Washington disclosed during the show that her brother died from a heroin overdose, "so this is very personal to me."

They also all said they supported the development of a needle exchange program to prevent the spread of HIV and other blood borne illnesses. Despite having the highest HIV rate outside of Detroit, there is not a needle exchange program in Ingham County. Federal and state HIV prevention dollars are prohibited from being used on such programs.

The candidates also chimed in on the backlog of inspections on rental properties in the city.

“The department is working to fill four vacant positions,” Spitzley said. “I believe that this should be evaluated after the code compliance division is fully staffed. If the job isn’t being done at that time then I would support giving them the resources needed to complete timely inspections including adding more officers.”

“It is critical that we have sufficient staff to reduce the lag times as well as ensuring that landlords are compliant with current registrations,” Wood said.

Dievendorf also called for more staffing.

“We need to hire more inspectors while requiring an oversight of the inspection process that ensures that good landlords are being recognized and not micromanaged and deadbeat landlords are held accountable,” she said.

Boles said that city officials should continue to investigate the root issues driving the delays.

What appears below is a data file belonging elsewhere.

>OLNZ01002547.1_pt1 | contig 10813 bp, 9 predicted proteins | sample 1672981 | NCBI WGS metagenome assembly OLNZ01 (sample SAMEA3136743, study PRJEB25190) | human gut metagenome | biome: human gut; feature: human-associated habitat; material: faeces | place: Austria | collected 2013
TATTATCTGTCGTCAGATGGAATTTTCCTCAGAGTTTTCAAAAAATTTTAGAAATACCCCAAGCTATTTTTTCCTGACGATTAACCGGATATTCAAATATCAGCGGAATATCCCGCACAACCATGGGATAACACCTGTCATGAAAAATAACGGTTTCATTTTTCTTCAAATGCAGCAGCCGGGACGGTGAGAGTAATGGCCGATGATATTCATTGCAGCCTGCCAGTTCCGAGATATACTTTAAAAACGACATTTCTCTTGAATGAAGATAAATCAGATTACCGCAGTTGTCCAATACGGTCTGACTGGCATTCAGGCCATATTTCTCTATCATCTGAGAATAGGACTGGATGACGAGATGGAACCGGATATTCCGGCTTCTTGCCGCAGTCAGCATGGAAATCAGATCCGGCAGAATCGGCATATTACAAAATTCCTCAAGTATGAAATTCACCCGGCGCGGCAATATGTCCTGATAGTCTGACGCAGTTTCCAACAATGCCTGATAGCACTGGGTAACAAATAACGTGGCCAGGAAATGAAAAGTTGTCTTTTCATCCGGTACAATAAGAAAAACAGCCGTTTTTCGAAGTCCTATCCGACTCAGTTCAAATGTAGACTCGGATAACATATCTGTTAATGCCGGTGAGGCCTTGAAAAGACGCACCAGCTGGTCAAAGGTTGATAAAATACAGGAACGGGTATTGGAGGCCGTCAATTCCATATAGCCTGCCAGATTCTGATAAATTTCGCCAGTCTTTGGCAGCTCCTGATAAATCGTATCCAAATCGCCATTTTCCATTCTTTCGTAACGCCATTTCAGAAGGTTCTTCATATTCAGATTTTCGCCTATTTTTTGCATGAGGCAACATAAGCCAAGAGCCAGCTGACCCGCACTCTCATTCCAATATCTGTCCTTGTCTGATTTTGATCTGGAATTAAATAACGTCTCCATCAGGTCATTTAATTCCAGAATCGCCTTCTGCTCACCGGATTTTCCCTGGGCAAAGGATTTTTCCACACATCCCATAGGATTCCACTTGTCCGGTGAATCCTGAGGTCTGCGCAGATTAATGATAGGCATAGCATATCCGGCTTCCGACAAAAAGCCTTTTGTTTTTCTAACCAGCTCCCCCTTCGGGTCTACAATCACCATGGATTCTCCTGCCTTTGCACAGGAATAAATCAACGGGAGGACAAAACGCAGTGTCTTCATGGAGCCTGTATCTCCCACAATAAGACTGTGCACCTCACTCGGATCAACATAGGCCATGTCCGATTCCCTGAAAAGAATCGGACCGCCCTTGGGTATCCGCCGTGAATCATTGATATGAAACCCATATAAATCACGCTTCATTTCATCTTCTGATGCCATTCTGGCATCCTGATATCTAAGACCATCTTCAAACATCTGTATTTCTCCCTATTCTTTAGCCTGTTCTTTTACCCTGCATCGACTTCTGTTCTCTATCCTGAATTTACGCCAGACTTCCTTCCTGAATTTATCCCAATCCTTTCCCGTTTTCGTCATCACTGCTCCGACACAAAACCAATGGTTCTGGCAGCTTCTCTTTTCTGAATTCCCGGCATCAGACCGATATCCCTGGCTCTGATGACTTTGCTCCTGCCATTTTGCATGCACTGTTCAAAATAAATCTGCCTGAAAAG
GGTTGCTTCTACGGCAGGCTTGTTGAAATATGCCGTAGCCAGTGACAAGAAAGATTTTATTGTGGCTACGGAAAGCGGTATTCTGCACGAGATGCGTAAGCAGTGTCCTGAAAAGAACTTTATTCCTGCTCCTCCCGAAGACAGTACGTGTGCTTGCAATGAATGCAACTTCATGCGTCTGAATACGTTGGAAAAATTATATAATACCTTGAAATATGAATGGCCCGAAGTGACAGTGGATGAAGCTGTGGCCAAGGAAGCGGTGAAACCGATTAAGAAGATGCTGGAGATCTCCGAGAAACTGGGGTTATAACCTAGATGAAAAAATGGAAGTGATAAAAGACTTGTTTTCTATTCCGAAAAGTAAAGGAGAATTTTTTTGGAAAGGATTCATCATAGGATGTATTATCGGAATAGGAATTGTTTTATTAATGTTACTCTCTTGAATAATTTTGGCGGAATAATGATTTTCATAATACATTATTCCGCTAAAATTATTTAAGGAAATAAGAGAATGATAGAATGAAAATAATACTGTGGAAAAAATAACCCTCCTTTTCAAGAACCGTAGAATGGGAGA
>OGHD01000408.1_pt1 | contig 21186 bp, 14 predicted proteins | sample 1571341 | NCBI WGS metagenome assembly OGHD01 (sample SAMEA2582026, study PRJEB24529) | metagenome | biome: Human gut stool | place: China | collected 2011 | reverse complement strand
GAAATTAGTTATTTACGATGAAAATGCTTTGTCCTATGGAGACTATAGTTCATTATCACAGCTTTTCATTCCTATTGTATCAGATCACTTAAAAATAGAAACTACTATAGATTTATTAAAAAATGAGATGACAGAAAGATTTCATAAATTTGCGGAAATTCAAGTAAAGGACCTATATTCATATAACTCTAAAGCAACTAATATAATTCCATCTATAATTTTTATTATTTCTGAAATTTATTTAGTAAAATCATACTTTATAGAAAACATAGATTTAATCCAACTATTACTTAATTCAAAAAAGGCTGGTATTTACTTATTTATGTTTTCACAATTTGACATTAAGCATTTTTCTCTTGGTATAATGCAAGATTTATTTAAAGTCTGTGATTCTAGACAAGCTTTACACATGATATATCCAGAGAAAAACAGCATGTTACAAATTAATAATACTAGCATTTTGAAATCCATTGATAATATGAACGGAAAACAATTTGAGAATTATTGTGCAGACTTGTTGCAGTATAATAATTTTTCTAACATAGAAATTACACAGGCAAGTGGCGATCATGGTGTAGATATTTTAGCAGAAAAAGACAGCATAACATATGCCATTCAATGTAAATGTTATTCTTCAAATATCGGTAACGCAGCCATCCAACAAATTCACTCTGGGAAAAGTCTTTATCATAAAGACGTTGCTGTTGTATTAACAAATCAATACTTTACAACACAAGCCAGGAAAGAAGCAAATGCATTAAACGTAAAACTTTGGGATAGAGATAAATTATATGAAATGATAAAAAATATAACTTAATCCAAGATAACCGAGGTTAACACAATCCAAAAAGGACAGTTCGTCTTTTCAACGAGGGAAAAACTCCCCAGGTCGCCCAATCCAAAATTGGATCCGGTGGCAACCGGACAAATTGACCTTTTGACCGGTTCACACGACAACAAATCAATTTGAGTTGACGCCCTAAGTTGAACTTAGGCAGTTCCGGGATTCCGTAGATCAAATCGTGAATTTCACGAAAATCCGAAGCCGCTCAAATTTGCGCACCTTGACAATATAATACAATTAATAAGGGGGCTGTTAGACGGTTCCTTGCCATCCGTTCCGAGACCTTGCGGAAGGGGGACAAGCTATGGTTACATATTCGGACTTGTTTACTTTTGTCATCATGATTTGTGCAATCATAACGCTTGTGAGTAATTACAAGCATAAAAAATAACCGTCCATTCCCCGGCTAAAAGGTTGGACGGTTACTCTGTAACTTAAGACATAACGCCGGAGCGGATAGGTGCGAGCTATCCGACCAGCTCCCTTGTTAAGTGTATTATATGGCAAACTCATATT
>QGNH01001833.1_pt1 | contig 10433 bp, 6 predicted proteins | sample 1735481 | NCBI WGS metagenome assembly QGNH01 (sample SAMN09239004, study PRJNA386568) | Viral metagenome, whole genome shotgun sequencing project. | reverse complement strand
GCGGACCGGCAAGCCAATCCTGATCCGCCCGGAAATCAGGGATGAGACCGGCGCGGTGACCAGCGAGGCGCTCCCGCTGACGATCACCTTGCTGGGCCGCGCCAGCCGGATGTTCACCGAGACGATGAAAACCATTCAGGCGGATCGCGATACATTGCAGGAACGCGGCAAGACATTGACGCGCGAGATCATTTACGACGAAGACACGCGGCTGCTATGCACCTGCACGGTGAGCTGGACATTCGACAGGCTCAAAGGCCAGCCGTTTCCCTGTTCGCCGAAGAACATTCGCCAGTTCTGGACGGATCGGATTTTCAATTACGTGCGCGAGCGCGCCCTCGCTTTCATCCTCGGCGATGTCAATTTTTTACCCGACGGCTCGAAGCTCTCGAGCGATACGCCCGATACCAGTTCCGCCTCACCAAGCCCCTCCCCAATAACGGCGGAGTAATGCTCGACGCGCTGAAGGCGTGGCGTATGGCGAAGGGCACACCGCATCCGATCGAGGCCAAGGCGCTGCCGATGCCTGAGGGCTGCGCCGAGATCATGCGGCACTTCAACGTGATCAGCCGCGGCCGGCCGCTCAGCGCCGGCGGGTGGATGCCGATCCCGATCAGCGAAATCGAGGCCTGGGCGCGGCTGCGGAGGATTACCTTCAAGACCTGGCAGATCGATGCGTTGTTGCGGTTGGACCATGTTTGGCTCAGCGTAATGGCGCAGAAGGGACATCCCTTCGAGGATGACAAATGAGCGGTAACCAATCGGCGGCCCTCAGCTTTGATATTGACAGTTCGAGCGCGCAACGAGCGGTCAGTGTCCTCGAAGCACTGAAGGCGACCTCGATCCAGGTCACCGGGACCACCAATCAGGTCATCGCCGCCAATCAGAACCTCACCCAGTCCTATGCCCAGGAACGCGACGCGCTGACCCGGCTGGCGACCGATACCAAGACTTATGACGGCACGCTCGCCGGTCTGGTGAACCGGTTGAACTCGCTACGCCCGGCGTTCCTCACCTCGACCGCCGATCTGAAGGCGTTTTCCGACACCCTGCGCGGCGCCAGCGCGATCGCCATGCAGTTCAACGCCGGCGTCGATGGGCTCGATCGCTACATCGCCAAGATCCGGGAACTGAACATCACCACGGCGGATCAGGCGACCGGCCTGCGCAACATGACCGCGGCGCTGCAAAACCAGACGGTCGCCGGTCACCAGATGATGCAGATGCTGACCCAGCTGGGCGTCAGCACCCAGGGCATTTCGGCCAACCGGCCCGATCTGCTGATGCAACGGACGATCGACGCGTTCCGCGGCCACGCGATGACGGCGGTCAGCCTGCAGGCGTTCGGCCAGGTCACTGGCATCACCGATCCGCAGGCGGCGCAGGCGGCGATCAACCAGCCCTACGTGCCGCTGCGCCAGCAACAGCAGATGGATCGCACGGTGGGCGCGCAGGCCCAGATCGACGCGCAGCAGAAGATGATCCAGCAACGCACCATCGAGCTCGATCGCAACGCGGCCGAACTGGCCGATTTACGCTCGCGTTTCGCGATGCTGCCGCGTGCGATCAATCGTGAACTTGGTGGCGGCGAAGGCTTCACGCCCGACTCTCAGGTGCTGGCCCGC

“All cities need rental housing, Lansing is no different,” she said. “However it is important to make sure the rental stock is registered, inspected and adheres to the International Property Maintenance Code. Council should continue to work through its Ad Hoc Committee on rental housing and with the Mayor’s committee to collect data regarding the need and ability to pay for additional code compliance and premise officers.”

Hussain concurred with others in the need for more officers.

“Again, I think the answer could be additional funding for code compliance,” he said.

“It is very difficult to know for sure, however, as we have had vacancies in Code Compliance for more than 18 months and are not sure what can be accomplished when we are working at full capacity. I would like to see the positions filled, studies conducted, and determinations made regarding staffing levels.”

For Davis Mielock, the First Ward candidate, the vacancies in the department remain an obstacle to timely rental inspections.

“The division needs to be fully staffed to determine its effectiveness. If lag times on inspections continue after vacancies are filled, I support giving code compliance the resources they need to do the job including more officers.”

Washington said the issue was too urgent to wait.

“This issue needs to be immediately addressed,” she said. “We need to increase funding for Code Compliance. With a third of our housing stock being rentals and the age of our housing stock, we need to have a department that is strong and able to stay on top of the issues. We need to have inspections done in a timely manner to ensure the safety of the individuals that are renting those properties.”

This week, City Pulse offers you a look at the candidates and issues in the Nov. 3 general election. We're doing it now because of the growing importance of absentee voting, ballots for which began being mailed last week. City Pulse wishes to thank the Lansing chapter of the League of Women Voters for its contribution to our coverage.

City Pulse endorsements will be made in October.